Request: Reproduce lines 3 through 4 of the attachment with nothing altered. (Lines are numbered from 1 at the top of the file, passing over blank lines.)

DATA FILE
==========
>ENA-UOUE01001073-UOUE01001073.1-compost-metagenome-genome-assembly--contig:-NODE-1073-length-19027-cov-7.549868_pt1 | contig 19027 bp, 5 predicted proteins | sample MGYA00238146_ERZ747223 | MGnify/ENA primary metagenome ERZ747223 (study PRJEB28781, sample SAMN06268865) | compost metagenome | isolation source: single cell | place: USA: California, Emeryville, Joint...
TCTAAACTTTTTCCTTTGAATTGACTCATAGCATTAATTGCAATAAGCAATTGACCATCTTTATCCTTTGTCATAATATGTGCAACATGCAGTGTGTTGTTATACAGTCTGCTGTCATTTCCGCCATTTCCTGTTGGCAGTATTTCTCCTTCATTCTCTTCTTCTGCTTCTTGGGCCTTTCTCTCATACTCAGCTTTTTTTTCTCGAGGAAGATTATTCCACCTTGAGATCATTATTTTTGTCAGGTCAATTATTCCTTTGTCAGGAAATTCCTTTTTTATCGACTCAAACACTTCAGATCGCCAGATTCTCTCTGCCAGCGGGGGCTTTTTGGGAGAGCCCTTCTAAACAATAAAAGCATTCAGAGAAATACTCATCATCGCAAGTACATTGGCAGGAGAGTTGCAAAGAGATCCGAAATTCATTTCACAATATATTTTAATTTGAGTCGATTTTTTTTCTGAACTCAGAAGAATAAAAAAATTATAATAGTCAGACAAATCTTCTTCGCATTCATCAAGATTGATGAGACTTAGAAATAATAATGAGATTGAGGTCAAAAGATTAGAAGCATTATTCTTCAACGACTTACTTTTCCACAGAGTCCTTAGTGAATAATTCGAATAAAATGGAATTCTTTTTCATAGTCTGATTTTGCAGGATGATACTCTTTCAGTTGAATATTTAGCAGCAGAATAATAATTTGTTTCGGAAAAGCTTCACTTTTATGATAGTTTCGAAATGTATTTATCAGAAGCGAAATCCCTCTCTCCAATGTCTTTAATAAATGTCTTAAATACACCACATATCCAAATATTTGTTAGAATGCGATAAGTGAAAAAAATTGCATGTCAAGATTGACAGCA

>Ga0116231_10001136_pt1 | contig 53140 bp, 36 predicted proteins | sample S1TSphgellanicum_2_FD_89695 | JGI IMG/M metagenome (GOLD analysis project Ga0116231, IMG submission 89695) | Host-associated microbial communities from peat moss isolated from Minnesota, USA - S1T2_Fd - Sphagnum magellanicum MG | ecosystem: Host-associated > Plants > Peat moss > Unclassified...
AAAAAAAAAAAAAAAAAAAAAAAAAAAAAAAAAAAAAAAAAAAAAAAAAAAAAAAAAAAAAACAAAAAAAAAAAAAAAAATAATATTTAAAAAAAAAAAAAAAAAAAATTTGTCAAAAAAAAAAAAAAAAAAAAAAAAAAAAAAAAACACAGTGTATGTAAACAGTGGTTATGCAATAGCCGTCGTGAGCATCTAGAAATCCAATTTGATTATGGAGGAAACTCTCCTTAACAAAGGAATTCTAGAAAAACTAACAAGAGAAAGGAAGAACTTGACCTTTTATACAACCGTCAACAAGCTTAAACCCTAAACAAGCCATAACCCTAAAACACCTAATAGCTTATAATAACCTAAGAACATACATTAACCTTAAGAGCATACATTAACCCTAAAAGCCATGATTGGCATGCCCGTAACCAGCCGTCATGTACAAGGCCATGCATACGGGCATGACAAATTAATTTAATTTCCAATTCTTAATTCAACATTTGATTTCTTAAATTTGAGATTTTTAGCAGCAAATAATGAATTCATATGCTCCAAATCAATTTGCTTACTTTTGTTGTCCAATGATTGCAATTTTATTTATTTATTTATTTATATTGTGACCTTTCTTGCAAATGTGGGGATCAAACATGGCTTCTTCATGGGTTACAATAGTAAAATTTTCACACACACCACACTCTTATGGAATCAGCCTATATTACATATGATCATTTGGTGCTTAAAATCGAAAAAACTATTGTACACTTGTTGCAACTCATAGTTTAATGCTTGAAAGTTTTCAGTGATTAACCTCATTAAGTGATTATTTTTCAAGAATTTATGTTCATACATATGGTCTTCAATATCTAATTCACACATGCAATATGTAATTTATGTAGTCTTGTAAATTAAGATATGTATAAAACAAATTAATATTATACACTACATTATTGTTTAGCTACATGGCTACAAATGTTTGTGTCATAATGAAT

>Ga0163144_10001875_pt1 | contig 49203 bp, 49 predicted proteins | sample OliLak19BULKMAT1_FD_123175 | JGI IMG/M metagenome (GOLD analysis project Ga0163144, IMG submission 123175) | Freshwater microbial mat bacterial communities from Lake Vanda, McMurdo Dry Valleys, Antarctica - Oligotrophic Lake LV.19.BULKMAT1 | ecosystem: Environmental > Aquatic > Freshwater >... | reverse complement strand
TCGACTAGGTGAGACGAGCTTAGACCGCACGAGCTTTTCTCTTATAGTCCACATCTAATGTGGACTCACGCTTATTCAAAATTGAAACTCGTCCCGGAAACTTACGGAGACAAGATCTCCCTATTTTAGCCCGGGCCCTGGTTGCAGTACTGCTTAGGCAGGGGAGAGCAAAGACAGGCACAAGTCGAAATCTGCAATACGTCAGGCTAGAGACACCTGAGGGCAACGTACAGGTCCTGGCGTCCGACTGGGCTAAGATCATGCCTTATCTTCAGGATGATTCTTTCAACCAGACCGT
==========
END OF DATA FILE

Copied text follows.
>Ga0116231_10001136_pt1 | contig 53140 bp, 36 predicted proteins | sample S1TSphgellanicum_2_FD_89695 | JGI IMG/M metagenome (GOLD analysis project Ga0116231, IMG submission 89695) | Host-associated microbial communities from peat moss isolated from Minnesota, USA - S1T2_Fd - Sphagnum magellanicum MG | ecosystem: Host-associated > Plants > Peat moss > Unclassified...
AAAAAAAAAAAAAAAAAAAAAAAAAAAAAAAAAAAAAAAAAAAAAAAAAAAAAAAAAAAAAACAAAAAAAAAAAAAAAAATAATATTTAAAAAAAAAAAAAAAAAAAATTTGTCAAAAAAAAAAAAAAAAAAAAAAAAAAAAAAAAACACAGTGTATGTAAACAGTGGTTATGCAATAGCCGTCGTGAGCATCTAGAAATCCAATTTGATTATGGAGGAAACTCTCCTTAACAAAGGAATTCTAGAAAAACTAACAAGAGAAAGGAAGAACTTGACCTTTTATACAACCGTCAACAAGCTTAAACCCTAAACAAGCCATAACCCTAAAACACCTAATAGCTTATAATAACCTAAGAACATACATTAACCTTAAGAGCATACATTAACCCTAAAAGCCATGATTGGCATGCCCGTAACCAGCCGTCATGTACAAGGCCATGCATACGGGCATGACAAATTAATTTAATTTCCAATTCTTAATTCAACATTTGATTTCTTAAATTTGAGATTTTTAGCAGCAAATAATGAATTCATATGCTCCAAATCAATTTGCTTACTTTTGTTGTCCAATGATTGCAATTTTATTTATTTATTTATTTATATTGTGACCTTTCTTGCAAATGTGGGGATCAAACATGGCTTCTTCATGGGTTACAATAGTAAAATTTTCACACACACCACACTCTTATGGAATCAGCCTATATTACATATGATCATTTGGTGCTTAAAATCGAAAAAACTATTGTACACTTGTTGCAACTCATAGTTTAATGCTTGAAAGTTTTCAGTGATTAACCTCATTAAGTGATTATTTTTCAAGAATTTATGTTCATACATATGGTCTTCAATATCTAATTCACACATGCAATATGTAATTTATGTAGTCTTGTAAATTAAGATATGTATAAAACAAATTAATATTATACACTACATTATTGTTTAGCTACATGGCTACAAATGTTTGTGTCATAATGAAT